Lessons in Leadership: A Conversation with Cornell Brooks

Date: 

Wednesday, March 21, 2018, 12:00pm to 1:00pm

Location: 

Nye A, Harvard Kennedy School

Cornell William BrooksJoin us for a conversation with former President and CEO of the NAACP Cornell William Brooks. Reverend Brooks will share lessons he has learned throughout his career as a leader in public service, media, and academia. Rev. Brooks is currently a Visiting Professor of Social Ethics, Law & Justice at Boston University. This event will be moderated by Shaniqua McClendon (MPP '18), Chair of the Harvard Kennedy School Black Student Union.

 

This event is free and open to the public; lunch will be served. Questions? Email: cpl_events@hks.harvard.edu.
 

RSVP Here.

 

About Cornell Brooks

 

Reverend Cornell William Brooks, Esq. (STH’87, LAW Hon.’15), former president and CEO of the National Association for the Advancement of Colored People (NAACP), is a Visiting Professor of Social Ethics, Law, and Justice Movements at both the Boston University School of Law and School of Theology.

 

Prior to the NAACP, Brooks previously served as executive director of the Fair Housing Council of Greater Washington, was a trial attorney with the Lawyers’ Committee for Civil Rights Under Law, was the 1998 Democratic Nominee for the US House of Representatives for the 10th District of Virginia, was the senior counsel of the Federal Communications Commission (FCC), and served as the president and CEO of the New Jersey Institute for Social Justice.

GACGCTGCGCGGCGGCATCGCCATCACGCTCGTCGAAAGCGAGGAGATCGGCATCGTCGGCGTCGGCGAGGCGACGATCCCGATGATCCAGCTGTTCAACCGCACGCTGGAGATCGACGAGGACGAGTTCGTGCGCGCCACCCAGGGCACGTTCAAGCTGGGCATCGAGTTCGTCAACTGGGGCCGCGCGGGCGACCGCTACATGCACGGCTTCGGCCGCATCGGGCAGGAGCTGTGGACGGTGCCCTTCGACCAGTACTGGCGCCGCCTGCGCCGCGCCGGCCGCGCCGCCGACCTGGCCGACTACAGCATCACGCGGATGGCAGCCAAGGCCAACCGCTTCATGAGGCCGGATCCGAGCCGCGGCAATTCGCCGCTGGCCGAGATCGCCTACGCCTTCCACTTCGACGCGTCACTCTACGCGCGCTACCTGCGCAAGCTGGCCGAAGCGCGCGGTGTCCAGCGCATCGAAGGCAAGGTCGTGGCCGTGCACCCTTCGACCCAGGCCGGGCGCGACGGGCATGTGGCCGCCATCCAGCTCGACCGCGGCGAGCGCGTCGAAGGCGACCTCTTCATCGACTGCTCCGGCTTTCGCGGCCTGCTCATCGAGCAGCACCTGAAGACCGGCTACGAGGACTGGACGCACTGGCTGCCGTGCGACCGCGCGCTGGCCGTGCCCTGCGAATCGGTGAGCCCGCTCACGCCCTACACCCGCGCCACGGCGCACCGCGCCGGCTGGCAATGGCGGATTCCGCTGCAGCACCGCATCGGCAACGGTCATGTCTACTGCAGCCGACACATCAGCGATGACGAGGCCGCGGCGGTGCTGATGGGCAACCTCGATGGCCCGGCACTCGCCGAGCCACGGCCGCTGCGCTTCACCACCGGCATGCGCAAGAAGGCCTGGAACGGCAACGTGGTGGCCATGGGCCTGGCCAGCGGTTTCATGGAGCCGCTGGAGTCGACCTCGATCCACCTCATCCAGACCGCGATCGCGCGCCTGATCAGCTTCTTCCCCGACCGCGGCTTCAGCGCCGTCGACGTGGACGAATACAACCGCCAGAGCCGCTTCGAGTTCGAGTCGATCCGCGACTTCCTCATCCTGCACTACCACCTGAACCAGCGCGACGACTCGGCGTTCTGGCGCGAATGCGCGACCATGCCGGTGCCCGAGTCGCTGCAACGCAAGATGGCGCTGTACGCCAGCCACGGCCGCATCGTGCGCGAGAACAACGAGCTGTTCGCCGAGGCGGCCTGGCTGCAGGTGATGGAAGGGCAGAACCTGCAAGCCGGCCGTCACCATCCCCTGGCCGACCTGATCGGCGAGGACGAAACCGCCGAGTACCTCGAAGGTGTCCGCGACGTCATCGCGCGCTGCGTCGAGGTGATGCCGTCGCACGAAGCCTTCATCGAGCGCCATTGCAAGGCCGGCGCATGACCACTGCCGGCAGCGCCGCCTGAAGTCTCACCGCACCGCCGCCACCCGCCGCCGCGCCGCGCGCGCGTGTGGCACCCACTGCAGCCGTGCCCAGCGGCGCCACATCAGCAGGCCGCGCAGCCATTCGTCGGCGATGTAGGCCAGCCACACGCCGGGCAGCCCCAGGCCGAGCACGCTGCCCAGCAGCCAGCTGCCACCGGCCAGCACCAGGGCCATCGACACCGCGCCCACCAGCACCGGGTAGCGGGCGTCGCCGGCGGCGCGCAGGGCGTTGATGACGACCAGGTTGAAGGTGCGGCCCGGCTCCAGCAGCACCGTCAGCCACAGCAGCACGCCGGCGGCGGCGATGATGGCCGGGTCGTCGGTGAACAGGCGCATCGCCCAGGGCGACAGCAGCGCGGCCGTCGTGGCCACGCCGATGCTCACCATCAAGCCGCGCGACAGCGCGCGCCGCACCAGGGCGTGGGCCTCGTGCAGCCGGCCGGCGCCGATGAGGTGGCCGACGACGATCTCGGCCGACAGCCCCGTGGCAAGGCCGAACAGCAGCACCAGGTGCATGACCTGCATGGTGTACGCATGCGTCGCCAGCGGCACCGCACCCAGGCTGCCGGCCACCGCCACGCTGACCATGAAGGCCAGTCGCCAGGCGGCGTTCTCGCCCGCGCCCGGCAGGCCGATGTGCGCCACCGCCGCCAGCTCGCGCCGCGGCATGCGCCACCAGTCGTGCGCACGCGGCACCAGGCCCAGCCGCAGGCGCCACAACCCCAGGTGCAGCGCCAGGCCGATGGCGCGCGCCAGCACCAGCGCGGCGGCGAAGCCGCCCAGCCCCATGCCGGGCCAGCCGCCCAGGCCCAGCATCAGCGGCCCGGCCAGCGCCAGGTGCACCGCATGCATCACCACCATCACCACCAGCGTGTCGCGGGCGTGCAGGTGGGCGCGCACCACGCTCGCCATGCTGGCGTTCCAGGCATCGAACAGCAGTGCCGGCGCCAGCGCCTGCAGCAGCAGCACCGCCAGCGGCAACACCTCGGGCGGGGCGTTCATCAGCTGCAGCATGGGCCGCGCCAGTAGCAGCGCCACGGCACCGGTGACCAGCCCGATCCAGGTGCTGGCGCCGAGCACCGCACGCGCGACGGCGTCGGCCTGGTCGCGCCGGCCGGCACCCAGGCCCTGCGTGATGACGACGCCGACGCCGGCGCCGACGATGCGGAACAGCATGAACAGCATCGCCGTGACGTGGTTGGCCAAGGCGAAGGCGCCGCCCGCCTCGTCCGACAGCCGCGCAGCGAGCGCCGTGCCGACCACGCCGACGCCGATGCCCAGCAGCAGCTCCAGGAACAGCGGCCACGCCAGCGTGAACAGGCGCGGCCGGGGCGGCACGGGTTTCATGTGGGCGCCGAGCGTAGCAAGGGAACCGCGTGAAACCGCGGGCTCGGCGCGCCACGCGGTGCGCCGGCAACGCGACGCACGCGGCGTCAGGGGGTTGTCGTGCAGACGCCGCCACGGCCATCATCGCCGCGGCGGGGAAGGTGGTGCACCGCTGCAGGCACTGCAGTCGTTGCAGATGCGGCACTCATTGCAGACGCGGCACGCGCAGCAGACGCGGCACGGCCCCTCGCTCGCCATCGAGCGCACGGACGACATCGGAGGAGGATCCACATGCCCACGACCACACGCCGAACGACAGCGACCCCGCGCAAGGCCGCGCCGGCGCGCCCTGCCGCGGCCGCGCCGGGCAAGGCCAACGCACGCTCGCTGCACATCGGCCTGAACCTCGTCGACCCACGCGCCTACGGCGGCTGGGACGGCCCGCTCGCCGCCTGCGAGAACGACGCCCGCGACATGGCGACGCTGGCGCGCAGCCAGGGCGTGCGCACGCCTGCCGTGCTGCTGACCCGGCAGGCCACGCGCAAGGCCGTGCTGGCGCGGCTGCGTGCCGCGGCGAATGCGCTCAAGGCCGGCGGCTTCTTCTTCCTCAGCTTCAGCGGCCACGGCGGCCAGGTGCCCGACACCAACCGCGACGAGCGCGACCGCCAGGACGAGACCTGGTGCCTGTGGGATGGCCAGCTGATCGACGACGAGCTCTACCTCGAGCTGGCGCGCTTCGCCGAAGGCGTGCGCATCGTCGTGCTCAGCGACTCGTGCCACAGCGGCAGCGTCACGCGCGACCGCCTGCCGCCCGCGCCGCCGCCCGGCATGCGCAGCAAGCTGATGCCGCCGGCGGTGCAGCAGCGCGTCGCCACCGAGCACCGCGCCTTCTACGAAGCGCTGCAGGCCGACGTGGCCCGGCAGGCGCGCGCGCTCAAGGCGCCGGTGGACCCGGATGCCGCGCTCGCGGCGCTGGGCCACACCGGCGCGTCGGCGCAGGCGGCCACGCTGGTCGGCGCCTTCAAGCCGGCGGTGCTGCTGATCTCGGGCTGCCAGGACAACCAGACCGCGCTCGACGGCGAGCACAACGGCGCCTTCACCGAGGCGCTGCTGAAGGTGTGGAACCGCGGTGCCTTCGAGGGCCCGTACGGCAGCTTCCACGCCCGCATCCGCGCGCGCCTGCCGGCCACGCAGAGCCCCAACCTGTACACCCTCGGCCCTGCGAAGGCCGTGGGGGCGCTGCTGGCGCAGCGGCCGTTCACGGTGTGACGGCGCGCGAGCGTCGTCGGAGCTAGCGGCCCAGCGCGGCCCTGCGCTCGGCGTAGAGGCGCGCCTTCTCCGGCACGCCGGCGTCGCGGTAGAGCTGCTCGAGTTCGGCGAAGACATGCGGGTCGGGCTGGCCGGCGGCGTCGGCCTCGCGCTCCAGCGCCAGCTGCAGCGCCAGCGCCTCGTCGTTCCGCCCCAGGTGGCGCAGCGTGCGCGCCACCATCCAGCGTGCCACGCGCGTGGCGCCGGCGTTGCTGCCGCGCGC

He has authored several published articles and essays, and delivered 11 keynote or commencement addresses at domestic and international universities since 2015, as well as hundreds of speeches. Rev. Brooks also serves as a regular contributor for CNN, providing analysis and commentary on public affairs, civil rights and social ethics. His appearances include The Situation Room with Wolf Blitzer, CNN Newsroom, and New Day.

 

Brooks earned a Bachelor of Arts with honors in political science from Jackson State University in 1983, and his Master of Divinity degree with a concentration in social ethics and systematic theology from Boston University School of Theology in 1987. As a Martin Luther King, Jr. Scholar while studying at Boston University, he was awarded both the Oxnam-Leibman Fellowship for outstanding scholarship and promoting racial harmony, and the Jefferson Fellowship for outstanding scholarship and excellence in preaching. In 1990, he earned his Juris Doctorate from Yale Law School, where he served as a senior editor of the Yale Law Journal and member of the Yale Law and Policy Review.